- 1 teaspoon kosher salt plus more to taste
For the sauce
- 2 1/2 cups water
- 1 1/2 cups dry white wine
- 2 cloves garlic minced
- 1 teaspoon kosher salt
- 4 tablespoons butter
- 3 tablespoons lemon juice
- 1/4 cup parsley minced
- 3 tablespoons seasoned breadcrumbs optional, if there are extra breadcrumbs add no more than 3 tablespoons to the sauce.
- Preheat oven to 400f and set the rack to the middle level.
- Remove and shave the artichoke stem with a vegetable peeler. Trim the bottoms of the artichokes with a paring knife and cut off the top 1/3 of the artichoke. Using kitchen scissors trim any pointy leaves. Finally, scoop out the fuzzy interior of the artichoke heart but leave the bottom intact. After cutting each artichoke add immediately to a large pot of water with 2 tablespoons of lemon juice.
- Next, combine all of the seasoned breadcrumb ingredients. Taste test and add salt and pepper to taste. Make sure to use enough salt.
- Before stuffing the artichoke spread the leaves apart. You can even place them upside down and try to flatten them to spread the leaves out.
- Begin stuffing the middle of the artichokes, then work your way to the outside. Try to get a bit of the stuffing into each layer of leaves. Don't overpack the artichokes. It's best to Place each filled artichoke into a large baking dish. Also, place the cleaned stems into the dish.
- Place the sauce ingredients into the baking dish and stir together. If you have any extra seasoned breadcrumbs sprinkle them into the sauce (use only up to 3 tablespoons of extra breadcrumbs).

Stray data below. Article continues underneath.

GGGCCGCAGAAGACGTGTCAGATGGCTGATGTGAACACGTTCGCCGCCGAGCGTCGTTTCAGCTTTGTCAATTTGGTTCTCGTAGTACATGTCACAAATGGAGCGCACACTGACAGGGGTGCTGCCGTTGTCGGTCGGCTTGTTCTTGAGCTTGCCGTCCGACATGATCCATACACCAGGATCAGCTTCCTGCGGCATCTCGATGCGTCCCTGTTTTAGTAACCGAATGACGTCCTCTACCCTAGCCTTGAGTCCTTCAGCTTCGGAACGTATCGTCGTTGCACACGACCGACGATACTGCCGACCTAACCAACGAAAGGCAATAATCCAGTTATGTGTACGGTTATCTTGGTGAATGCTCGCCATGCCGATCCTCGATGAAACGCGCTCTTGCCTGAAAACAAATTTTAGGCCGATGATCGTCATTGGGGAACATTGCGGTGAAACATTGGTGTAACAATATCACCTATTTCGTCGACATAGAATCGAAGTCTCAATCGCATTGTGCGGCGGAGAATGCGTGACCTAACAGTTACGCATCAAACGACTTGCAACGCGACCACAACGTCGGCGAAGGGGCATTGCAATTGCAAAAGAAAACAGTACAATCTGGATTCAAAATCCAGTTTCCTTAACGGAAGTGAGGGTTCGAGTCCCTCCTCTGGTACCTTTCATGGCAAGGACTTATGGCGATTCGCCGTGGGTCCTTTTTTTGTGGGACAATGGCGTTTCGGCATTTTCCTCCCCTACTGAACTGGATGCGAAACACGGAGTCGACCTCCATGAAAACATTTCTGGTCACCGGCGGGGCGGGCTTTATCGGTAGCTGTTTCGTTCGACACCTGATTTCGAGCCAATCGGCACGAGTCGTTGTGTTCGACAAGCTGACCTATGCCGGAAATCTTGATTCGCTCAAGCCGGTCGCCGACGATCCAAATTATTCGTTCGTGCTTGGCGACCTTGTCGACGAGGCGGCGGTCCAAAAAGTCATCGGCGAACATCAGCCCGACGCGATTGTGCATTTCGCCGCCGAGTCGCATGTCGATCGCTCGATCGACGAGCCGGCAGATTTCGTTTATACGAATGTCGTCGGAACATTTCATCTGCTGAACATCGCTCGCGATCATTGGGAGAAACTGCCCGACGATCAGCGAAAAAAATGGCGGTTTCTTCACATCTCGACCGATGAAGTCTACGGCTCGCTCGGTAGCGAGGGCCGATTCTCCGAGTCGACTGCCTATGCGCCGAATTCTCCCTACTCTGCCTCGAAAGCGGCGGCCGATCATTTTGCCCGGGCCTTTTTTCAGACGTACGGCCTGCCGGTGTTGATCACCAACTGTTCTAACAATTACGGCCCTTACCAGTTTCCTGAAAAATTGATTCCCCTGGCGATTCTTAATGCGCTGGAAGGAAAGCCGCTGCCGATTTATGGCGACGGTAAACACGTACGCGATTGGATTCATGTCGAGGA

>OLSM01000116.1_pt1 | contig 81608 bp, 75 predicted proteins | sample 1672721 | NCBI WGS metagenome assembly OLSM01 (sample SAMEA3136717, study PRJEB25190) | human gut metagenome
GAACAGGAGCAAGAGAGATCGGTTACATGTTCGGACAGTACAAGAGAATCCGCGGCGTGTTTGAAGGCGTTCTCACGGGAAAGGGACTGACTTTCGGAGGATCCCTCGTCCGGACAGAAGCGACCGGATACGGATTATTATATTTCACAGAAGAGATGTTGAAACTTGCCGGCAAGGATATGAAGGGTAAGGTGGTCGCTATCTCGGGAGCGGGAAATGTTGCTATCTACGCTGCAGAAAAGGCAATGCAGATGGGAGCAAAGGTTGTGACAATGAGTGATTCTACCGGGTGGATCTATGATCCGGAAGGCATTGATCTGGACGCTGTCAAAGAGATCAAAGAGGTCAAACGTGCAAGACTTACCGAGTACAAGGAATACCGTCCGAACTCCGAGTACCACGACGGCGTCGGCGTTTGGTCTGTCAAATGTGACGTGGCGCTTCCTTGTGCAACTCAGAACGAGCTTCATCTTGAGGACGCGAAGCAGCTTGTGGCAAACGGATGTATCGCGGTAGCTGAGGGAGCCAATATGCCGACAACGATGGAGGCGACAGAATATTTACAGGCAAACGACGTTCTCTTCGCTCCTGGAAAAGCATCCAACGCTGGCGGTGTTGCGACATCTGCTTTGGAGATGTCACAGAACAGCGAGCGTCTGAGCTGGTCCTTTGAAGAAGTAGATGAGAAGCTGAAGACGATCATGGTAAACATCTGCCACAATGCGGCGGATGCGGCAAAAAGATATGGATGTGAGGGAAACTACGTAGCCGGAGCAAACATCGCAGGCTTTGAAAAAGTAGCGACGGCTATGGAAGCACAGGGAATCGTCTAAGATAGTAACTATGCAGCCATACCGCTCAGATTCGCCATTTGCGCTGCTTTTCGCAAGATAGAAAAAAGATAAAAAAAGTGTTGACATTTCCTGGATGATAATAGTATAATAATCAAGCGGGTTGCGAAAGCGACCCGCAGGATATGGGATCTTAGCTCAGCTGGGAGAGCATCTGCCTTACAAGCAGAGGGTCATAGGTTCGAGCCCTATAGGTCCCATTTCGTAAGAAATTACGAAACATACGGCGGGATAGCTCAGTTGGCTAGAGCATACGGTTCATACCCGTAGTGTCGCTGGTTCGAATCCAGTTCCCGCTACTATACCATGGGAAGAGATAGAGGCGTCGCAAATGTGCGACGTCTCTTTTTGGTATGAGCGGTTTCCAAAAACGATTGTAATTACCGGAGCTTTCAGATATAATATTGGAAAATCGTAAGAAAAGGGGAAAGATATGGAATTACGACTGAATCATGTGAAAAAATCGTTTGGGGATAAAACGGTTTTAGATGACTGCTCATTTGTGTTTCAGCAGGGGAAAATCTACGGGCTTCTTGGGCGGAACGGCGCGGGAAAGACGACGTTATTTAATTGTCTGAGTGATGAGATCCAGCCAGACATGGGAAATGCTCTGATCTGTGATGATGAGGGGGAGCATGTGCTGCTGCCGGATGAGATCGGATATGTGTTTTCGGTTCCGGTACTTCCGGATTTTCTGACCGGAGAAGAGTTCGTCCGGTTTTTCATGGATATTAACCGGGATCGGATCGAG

- Drizzle 1 tablespoon of extra virgin olive onto each artichoke and spoon a few tablespoons of sauce onto each artichoke to moisten the breadcrumbs. Cover the dish very tightly with foil and bake for 50 minutes.
- After 45 minutes remove the foil and continue to bake until tender (about 20-30 minutes longer). Test for doneness by pulling a leaf off. If it removes fairly easily the artichokes are finished cooking. If you like, you can broil the artichokes for the last 60-90 seconds to add more color to the breadcrumbs but watch very carefully!
- *Optional* - You should have enough sauce in the baking dish, but if you want more simply remove the artichokes and pour the sauce into a saucepot. Add 1 cup of water and 1 cup of wine and bring to a boil for 2-3 minutes. Season with salt, pepper, and lemon juice and once satisfied with the taste turn off the heat and whisk in another 2 tablespoons of butter.
- Serve the stuffed artichokes in a shallow bowl along with a ladle of the sauce. Spoon the sauce on top of the artichokes or dip the leaves right into it. Enjoy!
- Follow the steps in the body to trim and prep the artichokes. The stems are delicious and should be baked as well. Just shave the outer fibrous layer of the stem with a peeler. The bottom of the artichoke is the heart and should be eaten as well. Don't forget that part while enjoying the stuffed leaves!
- Cooking time is a very rough estimate. The main point is to cover the artichokes very tightly to create a steaming action so that they get tender. Tender is when the leaves pull off fairly easily. If they are hard to remove, the artichokes need to cook longer.
- Artichokes vary in size considerably. Just distribute the breadcrumbs evenly. You don't need to overpack the artichokes.
- Make sure to taste test the breadcrumbs and adjust salt if required. Make the breadcrumbs really flavorful before stuffing!
- Leftovers can be saved for up to 3 days and should be reheated in the oven covered with foil at 350f until warm.
Nutrition information is automatically calculated, so should only be used as an approximation.